I want to get a backpacking stove for winter camping and was about to buy an MSR WindPro 2. However after reading this review I am considering the Spider. Can anyone chime in that has had experience with both the MSR WindPro 2 and the Kovea Spider? The Spider is $25 cheaper and quite a bit lighter than the WindPro which are both big pluses for me. How do these to stoves compare performance wise?
The irony is that they’re made by the same company, Kovea, which makes most of MSRs stoves. The wind pro 2 uses a modified Simmerlite stove so that it can burn liquid canister fuel. I always found the built in pot stand on the Simmerlite to be most irritating because it wouldn’t stay locked open. It is also a fairly large stove and harder to pack in the pot. Neither of these are issues with the Spider. It fits beautifully in a Gsi Halite 1.1l boiler with a big canister.
The Kovea Spider is only $45 on Amazon. Based on the review here and some youtube videos I watched I decided it was a great deal and ordered one. Using the link from this page of course!
Of the dozen stoves I own & teach Scouts, this is the one I carry.
I just finished a hike of the AT through the Smokies. The Kovea Spider worked like a champ at temps in the teens but I did need to run it with the canister inverted even though I slept with the canister in my bag. At one shelter I noticed another hiker using an upright Jetboil canister stove successfully while I needed to invert the canister to keep the Spider working. We were both using Jetboil brand fuel. One difference was I was using a 4oz canister while he was using an 8oz canister. The 8oz canisters look like they have a larger diameter and would have more area for the fuel to vaporize inside the canister. I was using a new full 4oz canister. My experience with winter use of canister stoves is limited. I was wondering if the larger canisters are known to work better in winter or if there could have been some other factor at work.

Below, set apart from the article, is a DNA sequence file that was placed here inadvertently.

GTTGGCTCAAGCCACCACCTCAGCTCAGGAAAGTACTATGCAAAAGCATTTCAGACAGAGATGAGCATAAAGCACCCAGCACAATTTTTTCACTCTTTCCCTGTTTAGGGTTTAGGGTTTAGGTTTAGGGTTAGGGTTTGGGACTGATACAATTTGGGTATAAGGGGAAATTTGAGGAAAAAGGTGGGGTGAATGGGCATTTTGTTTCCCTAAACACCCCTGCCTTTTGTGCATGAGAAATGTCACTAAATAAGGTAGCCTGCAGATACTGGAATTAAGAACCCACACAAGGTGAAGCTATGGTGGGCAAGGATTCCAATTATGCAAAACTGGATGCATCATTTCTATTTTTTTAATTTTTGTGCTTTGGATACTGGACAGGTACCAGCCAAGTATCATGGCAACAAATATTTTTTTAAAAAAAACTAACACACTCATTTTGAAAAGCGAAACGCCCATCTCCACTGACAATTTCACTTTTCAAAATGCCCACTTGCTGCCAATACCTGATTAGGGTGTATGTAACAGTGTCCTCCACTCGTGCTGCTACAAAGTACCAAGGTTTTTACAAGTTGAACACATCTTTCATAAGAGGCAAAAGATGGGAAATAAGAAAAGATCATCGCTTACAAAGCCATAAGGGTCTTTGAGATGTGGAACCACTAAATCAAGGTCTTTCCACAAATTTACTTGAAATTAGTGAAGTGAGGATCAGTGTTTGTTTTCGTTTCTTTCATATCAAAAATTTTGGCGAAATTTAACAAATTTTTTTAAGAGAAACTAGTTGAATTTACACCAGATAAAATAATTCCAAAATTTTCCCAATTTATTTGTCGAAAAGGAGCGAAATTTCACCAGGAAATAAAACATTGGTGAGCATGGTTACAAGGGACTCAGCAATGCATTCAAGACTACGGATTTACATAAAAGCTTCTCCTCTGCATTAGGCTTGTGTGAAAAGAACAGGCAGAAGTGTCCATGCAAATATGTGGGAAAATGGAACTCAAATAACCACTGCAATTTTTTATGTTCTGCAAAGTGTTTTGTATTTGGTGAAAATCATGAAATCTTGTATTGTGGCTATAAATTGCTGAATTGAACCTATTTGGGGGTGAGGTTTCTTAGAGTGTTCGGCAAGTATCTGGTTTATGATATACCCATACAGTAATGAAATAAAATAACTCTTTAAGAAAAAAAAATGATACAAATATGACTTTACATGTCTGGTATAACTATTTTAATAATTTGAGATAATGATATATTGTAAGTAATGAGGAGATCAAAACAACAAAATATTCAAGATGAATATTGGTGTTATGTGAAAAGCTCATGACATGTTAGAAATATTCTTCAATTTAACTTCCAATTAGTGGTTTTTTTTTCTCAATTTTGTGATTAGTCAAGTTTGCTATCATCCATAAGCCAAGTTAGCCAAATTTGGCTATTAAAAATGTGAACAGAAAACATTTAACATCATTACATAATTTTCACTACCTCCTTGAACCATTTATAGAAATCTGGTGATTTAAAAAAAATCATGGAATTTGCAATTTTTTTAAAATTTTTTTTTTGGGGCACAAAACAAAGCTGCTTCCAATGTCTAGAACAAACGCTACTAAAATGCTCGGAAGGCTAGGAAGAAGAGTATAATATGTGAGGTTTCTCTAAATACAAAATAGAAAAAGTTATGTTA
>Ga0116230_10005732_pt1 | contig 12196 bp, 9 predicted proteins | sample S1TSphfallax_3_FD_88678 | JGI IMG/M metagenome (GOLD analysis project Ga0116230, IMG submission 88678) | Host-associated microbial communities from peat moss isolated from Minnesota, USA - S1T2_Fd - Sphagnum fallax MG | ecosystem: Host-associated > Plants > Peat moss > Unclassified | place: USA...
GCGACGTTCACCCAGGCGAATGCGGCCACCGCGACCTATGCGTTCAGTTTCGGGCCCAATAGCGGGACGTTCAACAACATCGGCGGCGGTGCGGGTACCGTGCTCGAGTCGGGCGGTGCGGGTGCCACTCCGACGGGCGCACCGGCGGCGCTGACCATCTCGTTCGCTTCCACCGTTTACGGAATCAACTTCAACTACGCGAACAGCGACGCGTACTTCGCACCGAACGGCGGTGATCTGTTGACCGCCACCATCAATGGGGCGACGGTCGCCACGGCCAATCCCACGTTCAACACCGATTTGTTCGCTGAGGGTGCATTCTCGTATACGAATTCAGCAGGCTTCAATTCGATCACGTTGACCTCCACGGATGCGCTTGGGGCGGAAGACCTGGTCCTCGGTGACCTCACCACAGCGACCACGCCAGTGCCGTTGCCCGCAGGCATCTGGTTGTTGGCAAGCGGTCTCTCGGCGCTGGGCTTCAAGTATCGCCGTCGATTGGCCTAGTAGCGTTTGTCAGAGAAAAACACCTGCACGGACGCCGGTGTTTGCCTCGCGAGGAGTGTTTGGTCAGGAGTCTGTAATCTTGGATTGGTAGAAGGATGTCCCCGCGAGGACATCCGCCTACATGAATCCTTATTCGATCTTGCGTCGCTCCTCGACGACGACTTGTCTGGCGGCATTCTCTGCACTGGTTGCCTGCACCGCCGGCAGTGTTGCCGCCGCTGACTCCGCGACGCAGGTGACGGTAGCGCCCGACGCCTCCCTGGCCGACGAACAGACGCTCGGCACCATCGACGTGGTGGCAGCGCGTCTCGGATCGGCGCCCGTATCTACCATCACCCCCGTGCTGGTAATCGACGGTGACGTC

I was recently looking for a four season canister stove. It looks like there is no US distributor anymore. Kovea doesn’t have one listed on their site. There are people selling them on Amazon and eBay but they are grey market imports so no warranty besides what the seller is willing to offer.
Kovea sells the spider stove and their other stoves direct on Amazon.